Multicultural News

Resettlement efforts surge on as Afghans move into Indiana communities

INDIANAPOLIS (WISH) — Afghan refugee resettlement efforts for have surged in the last few months. Typically, agencies like Exodus Refugee could help a few families a month.

That number jumped to more than 50 during the week of Thanksgiving.

It’s a massive undertaking to get the job done, especially considering the hundreds of Afghan refugees who’ll make Indiana their home. Four resettlement agencies in Indiana are working with hundreds of volunteers to sort donated items to help refugees start their new lives.

It’s the reality for thousand of Afghans forced to leave their country with literally just themselves.

“Some of them were lucky to take a bag or two,” Cole Varga with Exodus Refugee said. “Some of them were unlucky enough to have those bags lost in transit and they are stuck in DC somewhere.”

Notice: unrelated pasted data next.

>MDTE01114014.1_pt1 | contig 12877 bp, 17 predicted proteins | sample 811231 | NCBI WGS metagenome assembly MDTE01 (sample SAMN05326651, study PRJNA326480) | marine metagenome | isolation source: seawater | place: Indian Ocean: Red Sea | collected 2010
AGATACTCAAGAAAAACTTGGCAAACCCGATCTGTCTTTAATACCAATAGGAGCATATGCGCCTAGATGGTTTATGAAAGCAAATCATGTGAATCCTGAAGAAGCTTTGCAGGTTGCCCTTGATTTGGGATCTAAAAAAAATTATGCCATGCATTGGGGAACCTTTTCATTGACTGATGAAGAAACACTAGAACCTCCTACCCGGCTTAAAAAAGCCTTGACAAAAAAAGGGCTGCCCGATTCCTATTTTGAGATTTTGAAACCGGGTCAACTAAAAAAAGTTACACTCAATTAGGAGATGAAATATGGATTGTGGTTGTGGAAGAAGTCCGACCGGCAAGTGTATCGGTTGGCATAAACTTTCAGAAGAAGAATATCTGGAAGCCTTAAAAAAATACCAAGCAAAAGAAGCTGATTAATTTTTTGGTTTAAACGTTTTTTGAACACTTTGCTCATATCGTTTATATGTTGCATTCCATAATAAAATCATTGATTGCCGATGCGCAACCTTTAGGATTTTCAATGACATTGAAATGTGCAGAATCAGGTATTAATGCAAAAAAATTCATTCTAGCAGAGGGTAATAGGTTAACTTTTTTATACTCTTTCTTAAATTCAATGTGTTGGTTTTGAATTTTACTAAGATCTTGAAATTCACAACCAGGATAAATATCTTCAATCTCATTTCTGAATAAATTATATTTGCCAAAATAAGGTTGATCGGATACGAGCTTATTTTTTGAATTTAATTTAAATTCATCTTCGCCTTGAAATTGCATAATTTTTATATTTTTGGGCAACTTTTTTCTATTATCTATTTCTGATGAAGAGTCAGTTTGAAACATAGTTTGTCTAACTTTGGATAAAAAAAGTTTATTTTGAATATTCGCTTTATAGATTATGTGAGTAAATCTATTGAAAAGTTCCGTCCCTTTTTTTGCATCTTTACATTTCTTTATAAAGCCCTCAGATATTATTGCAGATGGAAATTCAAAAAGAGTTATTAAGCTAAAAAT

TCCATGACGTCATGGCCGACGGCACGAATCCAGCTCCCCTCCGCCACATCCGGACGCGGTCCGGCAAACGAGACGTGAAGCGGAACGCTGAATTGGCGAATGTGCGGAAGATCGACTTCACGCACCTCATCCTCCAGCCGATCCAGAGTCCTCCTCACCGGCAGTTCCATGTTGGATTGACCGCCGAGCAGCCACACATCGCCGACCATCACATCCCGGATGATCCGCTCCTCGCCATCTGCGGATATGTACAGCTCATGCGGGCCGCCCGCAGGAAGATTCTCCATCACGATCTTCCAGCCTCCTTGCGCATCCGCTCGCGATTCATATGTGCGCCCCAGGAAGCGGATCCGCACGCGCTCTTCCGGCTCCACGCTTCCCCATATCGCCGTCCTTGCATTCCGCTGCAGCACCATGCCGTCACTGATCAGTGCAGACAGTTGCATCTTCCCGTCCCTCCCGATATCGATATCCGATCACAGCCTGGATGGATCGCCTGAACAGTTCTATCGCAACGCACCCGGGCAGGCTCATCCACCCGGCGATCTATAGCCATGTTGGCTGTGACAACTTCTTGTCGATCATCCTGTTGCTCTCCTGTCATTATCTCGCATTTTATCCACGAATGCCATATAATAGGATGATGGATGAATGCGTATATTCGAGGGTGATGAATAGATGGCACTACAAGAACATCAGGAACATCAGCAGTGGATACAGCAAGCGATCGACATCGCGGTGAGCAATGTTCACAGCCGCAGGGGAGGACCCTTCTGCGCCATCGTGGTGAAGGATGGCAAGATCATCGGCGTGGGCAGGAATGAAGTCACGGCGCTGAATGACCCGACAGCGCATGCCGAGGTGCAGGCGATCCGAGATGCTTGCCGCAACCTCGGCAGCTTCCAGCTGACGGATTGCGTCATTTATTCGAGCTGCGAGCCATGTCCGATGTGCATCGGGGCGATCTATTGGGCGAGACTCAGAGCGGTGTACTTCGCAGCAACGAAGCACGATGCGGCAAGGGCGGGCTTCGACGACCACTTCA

The organization is one of the lead resettlement agencies unpacking and sorting through the donations to help create a home for families as small as two or as large at 11. It’s a lot of work, but Hoosiers have shown they are up for the job.

“I think part of that may be because we all watched it unfold on TV all summer,” Varga said. “The images of Afghanistan falling and just the craziness of people trying to reach Kabul airport on live TV I think resonated with us a little bit more.”

America’s military ties to Afghanistan for the past 20 years created a unique investment for many helping now. Indiana Burmese community has its own unique tie.

“You fled your home,” Burmese American Community Institute President Elaisa Vahnie said. “You are not necessarily [fleeing] because you want too, but you are forced.”

Many Burmese are refugees themselves, fleeing from generations of military rule. They know the trauma military rule can cause.

The BACI is also helping with resettlement, leaning on the local Syrian community to provide cultural competence support.

“It’s important to come together and do some thing [when] we face [a] crisis like in Afghanistan and Burma,” Vahnie said.